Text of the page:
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WBachman 

Walter Bachman

Sport: Football

Born: March 19, 1879

Died: November 11, 1958

Town: Phillipsburg

Walter Ellsworth Bachman was born March 19, 1879 in Phillipsburg. Powerfully built as a boy, he became a star lineman for Phillipsburg High School under coach Babe Rinehart. Walter crossed the Delaware to play college ball for Lafayette and made the varsity as a freshman guard in 1898. As a sophomore, coach Samuel Nelson moved him to center and the results were nothing short of sensational. The Leopards went 12–1, with its only loss to Princeton, later declared the national champion for the 1999 season.

Walter’s size (200 lbs.) and quickness made him a good blocker, but it was his willingness to sacrifice his body to open up holes that earned him the nickname “Scrappy.” On defenWBachman2se, his keen eye for offensive formations enabled him to be in on almost every tackle. Though his job was to clog the middle on running plays, often he would take a step or two back from the line when he sensed a play would be going around end—giving him a clear path to the ball in back of the line—and he was rarely wrong. This lateral defender would come to be called a “roving center” and was the forerunner of the modern linebacker. Scrappy Bachman was one of the first and undoubtedly the best of his era.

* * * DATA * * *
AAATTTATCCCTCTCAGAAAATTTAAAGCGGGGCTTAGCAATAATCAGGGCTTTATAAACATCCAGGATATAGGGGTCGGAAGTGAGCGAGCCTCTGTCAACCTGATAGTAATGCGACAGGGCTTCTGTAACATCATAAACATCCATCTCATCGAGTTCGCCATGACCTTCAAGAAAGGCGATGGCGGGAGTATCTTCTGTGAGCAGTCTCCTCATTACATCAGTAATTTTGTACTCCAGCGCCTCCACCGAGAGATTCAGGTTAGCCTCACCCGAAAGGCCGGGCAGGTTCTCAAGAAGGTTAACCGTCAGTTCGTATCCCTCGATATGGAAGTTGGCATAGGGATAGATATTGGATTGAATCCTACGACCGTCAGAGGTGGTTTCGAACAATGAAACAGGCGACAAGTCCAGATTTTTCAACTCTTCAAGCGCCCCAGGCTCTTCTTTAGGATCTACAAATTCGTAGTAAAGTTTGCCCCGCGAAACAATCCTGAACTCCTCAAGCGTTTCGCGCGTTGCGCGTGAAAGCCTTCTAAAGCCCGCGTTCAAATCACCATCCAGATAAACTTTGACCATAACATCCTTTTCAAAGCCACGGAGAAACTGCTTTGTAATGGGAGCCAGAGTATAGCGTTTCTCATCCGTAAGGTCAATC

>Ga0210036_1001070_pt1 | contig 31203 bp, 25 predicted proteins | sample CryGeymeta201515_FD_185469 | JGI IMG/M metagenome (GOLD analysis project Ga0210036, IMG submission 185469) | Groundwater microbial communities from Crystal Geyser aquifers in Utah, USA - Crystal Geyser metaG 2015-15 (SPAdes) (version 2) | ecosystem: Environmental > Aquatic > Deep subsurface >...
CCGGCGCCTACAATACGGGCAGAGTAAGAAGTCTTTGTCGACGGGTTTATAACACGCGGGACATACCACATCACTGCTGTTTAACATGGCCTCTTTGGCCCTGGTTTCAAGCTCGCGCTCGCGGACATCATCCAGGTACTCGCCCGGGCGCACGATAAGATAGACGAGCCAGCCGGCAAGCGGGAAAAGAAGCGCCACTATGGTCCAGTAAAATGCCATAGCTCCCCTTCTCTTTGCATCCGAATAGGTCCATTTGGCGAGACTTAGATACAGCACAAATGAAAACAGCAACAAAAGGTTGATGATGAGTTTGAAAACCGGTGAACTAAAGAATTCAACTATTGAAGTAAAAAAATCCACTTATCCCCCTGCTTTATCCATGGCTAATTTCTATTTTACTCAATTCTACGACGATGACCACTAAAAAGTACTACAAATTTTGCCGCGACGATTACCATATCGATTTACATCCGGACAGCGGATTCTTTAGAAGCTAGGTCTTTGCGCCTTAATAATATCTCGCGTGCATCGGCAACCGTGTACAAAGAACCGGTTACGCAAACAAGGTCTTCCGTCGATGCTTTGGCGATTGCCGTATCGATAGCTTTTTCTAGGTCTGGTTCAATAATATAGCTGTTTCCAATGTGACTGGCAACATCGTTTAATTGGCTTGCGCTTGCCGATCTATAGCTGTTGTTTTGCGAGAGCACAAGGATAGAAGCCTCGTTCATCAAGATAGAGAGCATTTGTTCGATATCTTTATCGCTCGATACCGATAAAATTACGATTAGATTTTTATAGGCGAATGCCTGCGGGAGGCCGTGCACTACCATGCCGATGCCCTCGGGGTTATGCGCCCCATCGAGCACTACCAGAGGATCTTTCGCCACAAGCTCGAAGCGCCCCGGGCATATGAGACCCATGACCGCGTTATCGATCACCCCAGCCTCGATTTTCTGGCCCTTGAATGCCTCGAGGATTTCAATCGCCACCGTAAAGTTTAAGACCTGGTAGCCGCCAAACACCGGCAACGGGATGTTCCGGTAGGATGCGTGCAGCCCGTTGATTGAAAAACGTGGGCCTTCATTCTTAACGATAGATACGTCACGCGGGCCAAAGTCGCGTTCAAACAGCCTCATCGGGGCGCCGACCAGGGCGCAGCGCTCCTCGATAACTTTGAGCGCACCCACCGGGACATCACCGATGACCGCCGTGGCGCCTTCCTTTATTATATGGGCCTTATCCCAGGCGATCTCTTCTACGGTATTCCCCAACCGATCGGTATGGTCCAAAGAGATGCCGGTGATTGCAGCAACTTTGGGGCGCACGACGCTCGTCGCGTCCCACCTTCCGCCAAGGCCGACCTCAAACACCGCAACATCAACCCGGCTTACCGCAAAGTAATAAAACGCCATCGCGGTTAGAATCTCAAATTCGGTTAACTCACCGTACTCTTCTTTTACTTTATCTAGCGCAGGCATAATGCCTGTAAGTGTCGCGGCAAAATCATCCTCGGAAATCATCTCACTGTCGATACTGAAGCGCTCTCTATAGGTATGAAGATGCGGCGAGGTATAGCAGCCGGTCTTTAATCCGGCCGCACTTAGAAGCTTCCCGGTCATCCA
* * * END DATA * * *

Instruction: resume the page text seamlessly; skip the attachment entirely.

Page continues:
In 1900 and 1901, Walter Camp named Walter a second-team All-American, and he was picked as first-team on a number of other lists. Camp's vivid description of his play leaves little doubt that he was functioning like a modern MLB. In addition, he was usually the first man down the field covering punts and often tinkered with new blocking and tackling techniques. Walter was named team captain in 1901 and in his final game, a 29–0 shutout of Dickinson, he was unstoppable as usual: “Wherever he was needed, there was he to be found. Brilliant in the extreme was the playing of Captain Bachman.”

After graduation, Walter played a little pro football and participated in the World Championship tournament in 1902. He decided to try his hand at coaching. He was an assistant at Allegheny College and went 13–3 in two seasons at Texas A&M.

College football was still a young sport and Walter decided to put his degree to work in a more secure business. He took a job with the Lehigh Valley Railroad and worked as a yardmaster until his retirement in the 1940s. He passed away at the age of 79 in an Easton, PA hospital.

 

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